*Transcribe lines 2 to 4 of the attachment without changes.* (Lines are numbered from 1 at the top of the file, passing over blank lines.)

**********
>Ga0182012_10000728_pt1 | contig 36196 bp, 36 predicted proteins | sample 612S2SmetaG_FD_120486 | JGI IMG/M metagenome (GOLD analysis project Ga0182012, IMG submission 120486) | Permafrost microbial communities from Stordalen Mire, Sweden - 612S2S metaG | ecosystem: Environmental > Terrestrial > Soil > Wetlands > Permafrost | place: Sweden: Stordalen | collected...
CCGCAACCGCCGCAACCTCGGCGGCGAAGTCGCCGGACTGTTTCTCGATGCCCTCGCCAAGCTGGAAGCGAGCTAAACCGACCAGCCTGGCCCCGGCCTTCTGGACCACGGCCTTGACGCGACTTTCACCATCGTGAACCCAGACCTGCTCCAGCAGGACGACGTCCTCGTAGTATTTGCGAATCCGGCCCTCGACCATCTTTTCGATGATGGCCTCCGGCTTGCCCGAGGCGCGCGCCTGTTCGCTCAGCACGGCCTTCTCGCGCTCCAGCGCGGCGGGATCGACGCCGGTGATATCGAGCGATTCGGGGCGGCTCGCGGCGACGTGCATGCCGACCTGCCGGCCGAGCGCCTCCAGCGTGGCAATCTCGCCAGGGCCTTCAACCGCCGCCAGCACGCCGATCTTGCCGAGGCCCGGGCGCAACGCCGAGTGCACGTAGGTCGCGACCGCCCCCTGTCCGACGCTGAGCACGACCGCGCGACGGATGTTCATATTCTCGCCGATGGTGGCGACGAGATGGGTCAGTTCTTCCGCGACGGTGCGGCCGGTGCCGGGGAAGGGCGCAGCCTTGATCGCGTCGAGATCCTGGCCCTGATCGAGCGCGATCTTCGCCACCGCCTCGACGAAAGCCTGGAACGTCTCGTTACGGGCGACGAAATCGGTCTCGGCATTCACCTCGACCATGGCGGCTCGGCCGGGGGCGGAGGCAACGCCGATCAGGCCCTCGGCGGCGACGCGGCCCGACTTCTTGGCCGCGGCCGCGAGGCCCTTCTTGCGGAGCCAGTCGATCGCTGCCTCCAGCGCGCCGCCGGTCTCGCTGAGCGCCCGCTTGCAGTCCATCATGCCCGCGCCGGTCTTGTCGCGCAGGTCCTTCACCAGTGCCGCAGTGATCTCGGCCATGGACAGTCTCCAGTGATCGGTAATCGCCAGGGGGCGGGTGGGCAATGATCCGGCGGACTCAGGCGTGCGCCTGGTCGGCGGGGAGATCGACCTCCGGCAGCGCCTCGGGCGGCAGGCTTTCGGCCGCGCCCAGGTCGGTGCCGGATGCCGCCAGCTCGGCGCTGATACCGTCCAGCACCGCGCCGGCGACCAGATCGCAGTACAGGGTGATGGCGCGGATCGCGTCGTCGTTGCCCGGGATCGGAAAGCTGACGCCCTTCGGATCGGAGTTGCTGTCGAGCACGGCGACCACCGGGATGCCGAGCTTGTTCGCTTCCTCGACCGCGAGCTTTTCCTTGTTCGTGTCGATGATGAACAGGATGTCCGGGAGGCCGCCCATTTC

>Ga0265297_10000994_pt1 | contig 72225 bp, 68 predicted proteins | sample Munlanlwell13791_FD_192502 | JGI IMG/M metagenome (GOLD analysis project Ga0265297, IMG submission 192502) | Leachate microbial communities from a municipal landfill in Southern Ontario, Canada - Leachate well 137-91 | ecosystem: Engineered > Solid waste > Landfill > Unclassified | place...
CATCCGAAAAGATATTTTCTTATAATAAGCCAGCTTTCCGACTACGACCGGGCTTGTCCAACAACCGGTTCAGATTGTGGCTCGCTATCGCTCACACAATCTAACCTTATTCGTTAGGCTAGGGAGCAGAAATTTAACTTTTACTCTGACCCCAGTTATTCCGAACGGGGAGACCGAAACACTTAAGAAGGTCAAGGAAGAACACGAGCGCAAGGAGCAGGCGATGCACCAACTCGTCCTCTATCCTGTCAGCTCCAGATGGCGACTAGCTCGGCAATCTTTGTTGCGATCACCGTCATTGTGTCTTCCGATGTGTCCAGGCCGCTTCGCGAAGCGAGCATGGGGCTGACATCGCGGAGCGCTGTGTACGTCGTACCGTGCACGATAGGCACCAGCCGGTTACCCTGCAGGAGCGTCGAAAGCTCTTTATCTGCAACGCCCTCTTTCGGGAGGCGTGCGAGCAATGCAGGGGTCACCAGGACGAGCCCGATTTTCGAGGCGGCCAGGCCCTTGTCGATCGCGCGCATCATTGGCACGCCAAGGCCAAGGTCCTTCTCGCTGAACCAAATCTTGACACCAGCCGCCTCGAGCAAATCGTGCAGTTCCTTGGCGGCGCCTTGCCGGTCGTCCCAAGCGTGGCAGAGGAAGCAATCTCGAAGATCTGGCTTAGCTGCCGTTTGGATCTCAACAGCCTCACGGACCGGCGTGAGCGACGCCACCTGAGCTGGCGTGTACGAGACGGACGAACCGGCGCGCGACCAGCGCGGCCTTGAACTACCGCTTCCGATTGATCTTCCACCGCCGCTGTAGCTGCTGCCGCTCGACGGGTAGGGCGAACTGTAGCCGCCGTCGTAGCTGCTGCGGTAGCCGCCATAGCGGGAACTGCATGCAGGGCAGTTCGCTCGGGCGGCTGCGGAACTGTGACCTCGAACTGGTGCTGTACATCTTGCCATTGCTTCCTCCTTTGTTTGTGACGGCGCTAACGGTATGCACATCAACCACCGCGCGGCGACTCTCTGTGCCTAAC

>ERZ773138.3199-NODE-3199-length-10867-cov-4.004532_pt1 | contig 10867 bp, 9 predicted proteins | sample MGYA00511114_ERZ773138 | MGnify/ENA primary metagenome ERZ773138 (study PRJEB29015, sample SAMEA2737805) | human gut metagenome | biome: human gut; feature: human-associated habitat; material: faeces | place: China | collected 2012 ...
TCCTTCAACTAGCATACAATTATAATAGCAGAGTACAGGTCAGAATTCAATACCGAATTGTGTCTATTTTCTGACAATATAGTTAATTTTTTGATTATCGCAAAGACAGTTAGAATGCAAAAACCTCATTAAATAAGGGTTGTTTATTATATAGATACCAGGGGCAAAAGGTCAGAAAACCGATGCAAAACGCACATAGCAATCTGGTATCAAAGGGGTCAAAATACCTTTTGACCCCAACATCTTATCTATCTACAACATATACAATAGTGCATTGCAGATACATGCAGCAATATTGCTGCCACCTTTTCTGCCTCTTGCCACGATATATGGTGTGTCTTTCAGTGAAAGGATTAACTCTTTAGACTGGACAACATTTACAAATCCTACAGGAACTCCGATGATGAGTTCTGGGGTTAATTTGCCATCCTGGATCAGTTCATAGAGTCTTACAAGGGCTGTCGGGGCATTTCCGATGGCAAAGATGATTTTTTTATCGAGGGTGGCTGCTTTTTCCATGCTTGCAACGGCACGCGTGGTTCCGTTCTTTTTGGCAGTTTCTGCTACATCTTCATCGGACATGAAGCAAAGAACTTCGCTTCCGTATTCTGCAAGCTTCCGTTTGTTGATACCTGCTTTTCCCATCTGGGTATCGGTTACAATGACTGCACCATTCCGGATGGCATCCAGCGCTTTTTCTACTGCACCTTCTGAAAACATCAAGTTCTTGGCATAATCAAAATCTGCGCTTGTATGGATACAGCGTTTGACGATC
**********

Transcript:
CCGCAACCGCCGCAACCTCGGCGGCGAAGTCGCCGGACTGTTTCTCGATGCCCTCGCCAAGCTGGAAGCGAGCTAAACCGACCAGCCTGGCCCCGGCCTTCTGGACCACGGCCTTGACGCGACTTTCACCATCGTGAACCCAGACCTGCTCCAGCAGGACGACGTCCTCGTAGTATTTGCGAATCCGGCCCTCGACCATCTTTTCGATGATGGCCTCCGGCTTGCCCGAGGCGCGCGCCTGTTCGCTCAGCACGGCCTTCTCGCGCTCCAGCGCGGCGGGATCGACGCCGGTGATATCGAGCGATTCGGGGCGGCTCGCGGCGACGTGCATGCCGACCTGCCGGCCGAGCGCCTCCAGCGTGGCAATCTCGCCAGGGCCTTCAACCGCCGCCAGCACGCCGATCTTGCCGAGGCCCGGGCGCAACGCCGAGTGCACGTAGGTCGCGACCGCCCCCTGTCCGACGCTGAGCACGACCGCGCGACGGATGTTCATATTCTCGCCGATGGTGGCGACGAGATGGGTCAGTTCTTCCGCGACGGTGCGGCCGGTGCCGGGGAAGGGCGCAGCCTTGATCGCGTCGAGATCCTGGCCCTGATCGAGCGCGATCTTCGCCACCGCCTCGACGAAAGCCTGGAACGTCTCGTTACGGGCGACGAAATCGGTCTCGGCATTCACCTCGACCATGGCGGCTCGGCCGGGGGCGGAGGCAACGCCGATCAGGCCCTCGGCGGCGACGCGGCCCGACTTCTTGGCCGCGGCCGCGAGGCCCTTCTTGCGGAGCCAGTCGATCGCTGCCTCCAGCGCGCCGCCGGTCTCGCTGAGCGCCCGCTTGCAGTCCATCATGCCCGCGCCGGTCTTGTCGCGCAGGTCCTTCACCAGTGCCGCAGTGATCTCGGCCATGGACAGTCTCCAGTGATCGGTAATCGCCAGGGGGCGGGTGGGCAATGATCCGGCGGACTCAGGCGTGCGCCTGGTCGGCGGGGAGATCGACCTCCGGCAGCGCCTCGGGCGGCAGGCTTTCGGCCGCGCCCAGGTCGGTGCCGGATGCCGCCAGCTCGGCGCTGATACCGTCCAGCACCGCGCCGGCGACCAGATCGCAGTACAGGGTGATGGCGCGGATCGCGTCGTCGTTGCCCGGGATCGGAAAGCTGACGCCCTTCGGATCGGAGTTGCTGTCGAGCACGGCGACCACCGGGATGCCGAGCTTGTTCGCTTCCTCGACCGCGAGCTTTTCCTTGTTCGTGTCGATGATGAACAGGATGTCCGGGAGGCCGCCCATTTC

>Ga0265297_10000994_pt1 | contig 72225 bp, 68 predicted proteins | sample Munlanlwell13791_FD_192502 | JGI IMG/M metagenome (GOLD analysis project Ga0265297, IMG submission 192502) | Leachate microbial communities from a municipal landfill in Southern Ontario, Canada - Leachate well 137-91 | ecosystem: Engineered > Solid waste > Landfill > Unclassified | place...
CATCCGAAAAGATATTTTCTTATAATAAGCCAGCTTTCCGACTACGACCGGGCTTGTCCAACAACCGGTTCAGATTGTGGCTCGCTATCGCTCACACAATCTAACCTTATTCGTTAGGCTAGGGAGCAGAAATTTAACTTTTACTCTGACCCCAGTTATTCCGAACGGGGAGACCGAAACACTTAAGAAGGTCAAGGAAGAACACGAGCGCAAGGAGCAGGCGATGCACCAACTCGTCCTCTATCCTGTCAGCTCCAGATGGCGACTAGCTCGGCAATCTTTGTTGCGATCACCGTCATTGTGTCTTCCGATGTGTCCAGGCCGCTTCGCGAAGCGAGCATGGGGCTGACATCGCGGAGCGCTGTGTACGTCGTACCGTGCACGATAGGCACCAGCCGGTTACCCTGCAGGAGCGTCGAAAGCTCTTTATCTGCAACGCCCTCTTTCGGGAGGCGTGCGAGCAATGCAGGGGTCACCAGGACGAGCCCGATTTTCGAGGCGGCCAGGCCCTTGTCGATCGCGCGCATCATTGGCACGCCAAGGCCAAGGTCCTTCTCGCTGAACCAAATCTTGACACCAGCCGCCTCGAGCAAATCGTGCAGTTCCTTGGCGGCGCCTTGCCGGTCGTCCCAAGCGTGGCAGAGGAAGCAATCTCGAAGATCTGGCTTAGCTGCCGTTTGGATCTCAACAGCCTCACGGACCGGCGTGAGCGACGCCACCTGAGCTGGCGTGTACGAGACGGACGAACCGGCGCGCGACCAGCGCGGCCTTGAACTACCGCTTCCGATTGATCTTCCACCGCCGCTGTAGCTGCTGCCGCTCGACGGGTAGGGCGAACTGTAGCCGCCGTCGTAGCTGCTGCGGTAGCCGCCATAGCGGGAACTGCATGCAGGGCAGTTCGCTCGGGCGGCTGCGGAACTGTGACCTCGAACTGGTGCTGTACATCTTGCCATTGCTTCCTCCTTTGTTTGTGACGGCGCTAACGGTATGCACATCAACCACCGCGCGGCGACTCTCTGTGCCTAAC